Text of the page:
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General Surgery/bilateral inguinal hernia


QUESTION: I am a 54 year old male. I was recently diagnosed with a bilateral inguinal hernia. The Dr was a general practitioner that gave me the diagnosis. This condition came on slowly. I don't remember slipping or lifting something to cause this. At this time I have no pain, also I don't have any trouble urinating. I do notice a slight burning sensation slightly going down my right side if I start doing a lot of activity. It will stop if I lay down on my side or back. How serious is this condition ? How long can a person wait until they get a surgery ? I am very anxious about this ! How soon should I see a general surgeon ?
Thank You !

ANSWER: Dear Doug,

Your symptoms decide when surgery needs to take place. A hernia is a weakness of the abdominal wall. A part of the intestine, usually the small intestine, gets caught in this weakened area. It becomes a medical emergency if the intestine becomes strangled. In other words, the abdominal wall tightens around the piece of intestine that is protruding through. Blood supply is cut off due to strangulation and the intestine is considered incarcerated. It is rare, but not impossible.

Generally, the surgery is not emergent and is done laparoscopically or with small incisions. In order to prevent a reoccurrence, mesh is placed between the intestine and the abdominal wall.

Eventually surgery will be necessary. Setting up an appointment with a surgeon now will give you peace of mind and a better idea of when the surgery should take place on order to avoid unnecessary complications.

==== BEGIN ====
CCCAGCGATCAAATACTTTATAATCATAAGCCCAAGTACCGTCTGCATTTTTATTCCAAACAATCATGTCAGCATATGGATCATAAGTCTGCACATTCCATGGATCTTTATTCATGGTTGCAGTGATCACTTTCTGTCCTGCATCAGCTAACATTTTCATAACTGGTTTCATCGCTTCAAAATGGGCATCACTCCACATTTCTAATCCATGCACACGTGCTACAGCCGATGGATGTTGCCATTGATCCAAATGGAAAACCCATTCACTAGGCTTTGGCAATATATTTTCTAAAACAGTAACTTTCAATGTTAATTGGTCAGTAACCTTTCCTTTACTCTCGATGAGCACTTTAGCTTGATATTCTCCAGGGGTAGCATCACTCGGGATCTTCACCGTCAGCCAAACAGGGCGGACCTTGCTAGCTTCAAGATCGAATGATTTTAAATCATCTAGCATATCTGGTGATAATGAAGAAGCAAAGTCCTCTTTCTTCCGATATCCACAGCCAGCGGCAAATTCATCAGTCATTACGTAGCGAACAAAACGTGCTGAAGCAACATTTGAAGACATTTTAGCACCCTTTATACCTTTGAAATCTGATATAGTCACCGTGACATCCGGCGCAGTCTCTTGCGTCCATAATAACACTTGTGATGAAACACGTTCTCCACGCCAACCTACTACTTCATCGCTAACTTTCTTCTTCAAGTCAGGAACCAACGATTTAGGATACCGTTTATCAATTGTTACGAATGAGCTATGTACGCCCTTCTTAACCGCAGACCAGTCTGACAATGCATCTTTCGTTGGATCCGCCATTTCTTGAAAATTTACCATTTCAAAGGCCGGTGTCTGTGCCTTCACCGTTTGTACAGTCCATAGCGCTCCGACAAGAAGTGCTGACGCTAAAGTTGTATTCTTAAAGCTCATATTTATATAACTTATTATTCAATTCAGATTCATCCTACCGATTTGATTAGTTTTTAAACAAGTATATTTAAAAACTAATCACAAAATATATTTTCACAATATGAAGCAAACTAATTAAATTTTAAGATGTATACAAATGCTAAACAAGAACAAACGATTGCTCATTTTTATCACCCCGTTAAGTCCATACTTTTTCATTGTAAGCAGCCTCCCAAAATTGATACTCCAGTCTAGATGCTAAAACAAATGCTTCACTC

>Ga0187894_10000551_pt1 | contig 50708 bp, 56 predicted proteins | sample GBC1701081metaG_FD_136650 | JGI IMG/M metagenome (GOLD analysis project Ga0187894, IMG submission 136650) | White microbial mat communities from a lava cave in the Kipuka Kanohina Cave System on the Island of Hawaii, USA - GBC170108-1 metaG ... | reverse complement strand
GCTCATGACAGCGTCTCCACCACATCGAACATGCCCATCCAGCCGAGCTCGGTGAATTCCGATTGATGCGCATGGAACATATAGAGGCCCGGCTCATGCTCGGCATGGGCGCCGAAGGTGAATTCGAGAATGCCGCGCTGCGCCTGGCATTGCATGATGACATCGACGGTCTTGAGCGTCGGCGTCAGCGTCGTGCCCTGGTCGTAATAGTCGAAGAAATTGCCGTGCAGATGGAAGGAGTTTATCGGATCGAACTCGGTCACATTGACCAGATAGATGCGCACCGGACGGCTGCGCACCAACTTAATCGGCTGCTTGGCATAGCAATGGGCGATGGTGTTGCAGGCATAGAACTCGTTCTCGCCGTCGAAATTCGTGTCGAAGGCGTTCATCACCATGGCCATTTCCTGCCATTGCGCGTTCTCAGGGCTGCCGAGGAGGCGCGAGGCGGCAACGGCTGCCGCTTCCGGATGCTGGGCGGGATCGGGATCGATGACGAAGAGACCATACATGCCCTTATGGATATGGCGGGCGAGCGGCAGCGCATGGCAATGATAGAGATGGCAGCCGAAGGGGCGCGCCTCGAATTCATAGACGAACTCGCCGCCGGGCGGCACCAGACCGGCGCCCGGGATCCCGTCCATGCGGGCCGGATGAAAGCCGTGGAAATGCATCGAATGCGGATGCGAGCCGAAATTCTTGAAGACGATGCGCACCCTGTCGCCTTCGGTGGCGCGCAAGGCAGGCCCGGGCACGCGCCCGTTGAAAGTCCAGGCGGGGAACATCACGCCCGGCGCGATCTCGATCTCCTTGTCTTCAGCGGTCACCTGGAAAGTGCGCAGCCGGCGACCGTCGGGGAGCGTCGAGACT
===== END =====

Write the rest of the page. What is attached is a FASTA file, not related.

Hope this answered your questions. Wishing you all the best.

---------- FOLLOW-UP ----------

QUESTION: Hello, I seen the general surgeon a few days ago. He said I had a double inguinal hernia. He recommended either a open surgery using a mesh or a laparascopic surgery using a mesh also. How do I decide which is best ? A Dr Peterson on the web say never get a mesh ! I am leaning towards a laparascopic surgery with a mesh, what do you recommend for a double surgery ? The mayo clinic recommends a laparascopic with a double. Lastly my doctor say he does approximately 2 of these surgeries a month, he has been in business for around 10 years, do you think he has enough experience ?
Thank You.

Dear Doug,

No. I do not think he has enough experience. In the Department of surgery, the surgeons do these types of surgeries 3 or more a week, and this is in a small hospital. Do not do anything in haste. Be sure you research the surgeon you choose very well. They should have at least one to two days per week that they do nothing but surgery after surgery. 8-10 hours of surgery a day.

I hope this helps..

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Dr. Pamela M. Cipriano, DNP, ACNP-BC


GENERAL SURGERY Intestinal obstructions; Perforations; Ostomy; End ileostomy; Hemicolectomy; Take down ileostomy; Ostomy reversals; Diverticulitis; Chrohns Disease; Appendectomy; Cholecystectomy (gallbladder); Ventral hernia repair; Inguinal hernia repair; Umbilical hernia repair; Chest tubes; Pleurex catheters; Lobe-ectomy; Pneumonectomy; Thoracotomy; Pleuradesis; Thyroid surgery; Mastectomy; Lumpectomy LAPAROSCOPIC - LAPAROTOMY - LAPAROSCOPIC ASSISTED


My name is Dr. Cipriano. I am a Hospitalist on the Medical Staff. I round, admit, discharge, consult and assist with surgeries in the OR. I manage patients in the ICU and Med/Surg floors. I also work in the emergency department. I am certified critical care nurse (CCRN). And ACLS certified. I

Society of Hospital Medicine American College of Nurse Practitioners Connecticut Advance Practice Registered Nurse Society

Maryville University 2014-2016 Doctor of Nursing Practice University of Connecticut 2007-2011 MSN, Acute Care Track Nurse Practitioner. Board Certified September 2011 Central Connecticut State University 2002-2006 BA Psychology St. Mary's Hospital School of Nursing 1991-1993 Diploma Nursing Registered Nurse

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